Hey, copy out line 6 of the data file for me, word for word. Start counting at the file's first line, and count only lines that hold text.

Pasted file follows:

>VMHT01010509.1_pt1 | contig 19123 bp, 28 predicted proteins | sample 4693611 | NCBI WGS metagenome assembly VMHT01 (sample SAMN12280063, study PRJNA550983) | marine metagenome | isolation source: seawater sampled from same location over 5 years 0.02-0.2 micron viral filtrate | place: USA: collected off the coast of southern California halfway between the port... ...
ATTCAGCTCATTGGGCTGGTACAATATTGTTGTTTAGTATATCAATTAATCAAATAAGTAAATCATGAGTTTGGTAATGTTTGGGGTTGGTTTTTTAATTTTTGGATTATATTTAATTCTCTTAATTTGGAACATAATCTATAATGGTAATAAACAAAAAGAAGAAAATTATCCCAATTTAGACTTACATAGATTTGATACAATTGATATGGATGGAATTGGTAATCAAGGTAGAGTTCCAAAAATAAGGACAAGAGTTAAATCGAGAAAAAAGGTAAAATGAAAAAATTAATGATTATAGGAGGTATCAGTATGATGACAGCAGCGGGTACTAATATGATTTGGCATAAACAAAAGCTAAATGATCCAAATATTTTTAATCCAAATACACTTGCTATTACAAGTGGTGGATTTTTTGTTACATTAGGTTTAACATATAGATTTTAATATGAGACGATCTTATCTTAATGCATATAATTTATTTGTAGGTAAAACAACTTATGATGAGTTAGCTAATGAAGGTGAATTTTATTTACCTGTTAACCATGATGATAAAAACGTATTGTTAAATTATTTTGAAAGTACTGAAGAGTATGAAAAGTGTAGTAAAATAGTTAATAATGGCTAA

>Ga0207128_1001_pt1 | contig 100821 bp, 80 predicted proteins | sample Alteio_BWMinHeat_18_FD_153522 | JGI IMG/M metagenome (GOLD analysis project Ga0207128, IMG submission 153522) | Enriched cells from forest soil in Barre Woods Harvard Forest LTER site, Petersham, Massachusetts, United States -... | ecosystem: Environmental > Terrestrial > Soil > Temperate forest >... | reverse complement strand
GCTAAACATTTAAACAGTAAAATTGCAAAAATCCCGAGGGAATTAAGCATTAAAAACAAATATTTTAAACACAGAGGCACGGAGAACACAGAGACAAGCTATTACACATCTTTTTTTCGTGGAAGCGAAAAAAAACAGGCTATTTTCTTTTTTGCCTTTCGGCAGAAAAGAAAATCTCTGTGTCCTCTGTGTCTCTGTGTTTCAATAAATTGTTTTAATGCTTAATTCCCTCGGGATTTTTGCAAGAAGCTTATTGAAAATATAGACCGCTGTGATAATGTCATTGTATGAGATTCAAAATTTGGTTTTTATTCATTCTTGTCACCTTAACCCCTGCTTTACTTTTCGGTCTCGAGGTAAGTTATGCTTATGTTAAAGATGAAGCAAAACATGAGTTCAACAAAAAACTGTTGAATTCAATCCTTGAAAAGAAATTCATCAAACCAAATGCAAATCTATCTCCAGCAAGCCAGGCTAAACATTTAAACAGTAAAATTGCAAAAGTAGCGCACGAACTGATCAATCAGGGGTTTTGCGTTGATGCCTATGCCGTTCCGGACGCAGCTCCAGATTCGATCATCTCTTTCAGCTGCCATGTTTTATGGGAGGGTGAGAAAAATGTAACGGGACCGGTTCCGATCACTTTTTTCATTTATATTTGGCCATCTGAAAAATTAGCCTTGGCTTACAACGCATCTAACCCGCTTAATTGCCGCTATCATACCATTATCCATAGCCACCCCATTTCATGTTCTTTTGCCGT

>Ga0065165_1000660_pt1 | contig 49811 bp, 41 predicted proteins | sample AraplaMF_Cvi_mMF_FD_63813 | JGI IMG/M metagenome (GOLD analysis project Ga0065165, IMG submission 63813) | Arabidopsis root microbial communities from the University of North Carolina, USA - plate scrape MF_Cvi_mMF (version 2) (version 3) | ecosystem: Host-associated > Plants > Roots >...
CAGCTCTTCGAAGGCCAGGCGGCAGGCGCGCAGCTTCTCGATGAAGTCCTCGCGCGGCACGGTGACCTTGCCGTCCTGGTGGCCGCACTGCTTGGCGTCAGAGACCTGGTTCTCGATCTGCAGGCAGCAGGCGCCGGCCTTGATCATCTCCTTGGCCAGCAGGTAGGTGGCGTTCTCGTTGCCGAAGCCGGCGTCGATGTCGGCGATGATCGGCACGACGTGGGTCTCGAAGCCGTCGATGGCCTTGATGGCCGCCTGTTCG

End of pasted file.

CAGCTCTTCGAAGGCCAGGCGGCAGGCGCGCAGCTTCTCGATGAAGTCCTCGCGCGGCACGGTGACCTTGCCGTCCTGGTGGCCGCACTGCTTGGCGTCAGAGACCTGGTTCTCGATCTGCAGGCAGCAGGCGCCGGCCTTGATCATCTCCTTGGCCAGCAGGTAGGTGGCGTTCTCGTTGCCGAAGCCGGCGTCGATGTCGGCGATGATCGGCACGACGTGGGTCTCGAAGCCGTCGATGGCCTTGATGGCCGCCTGTTCG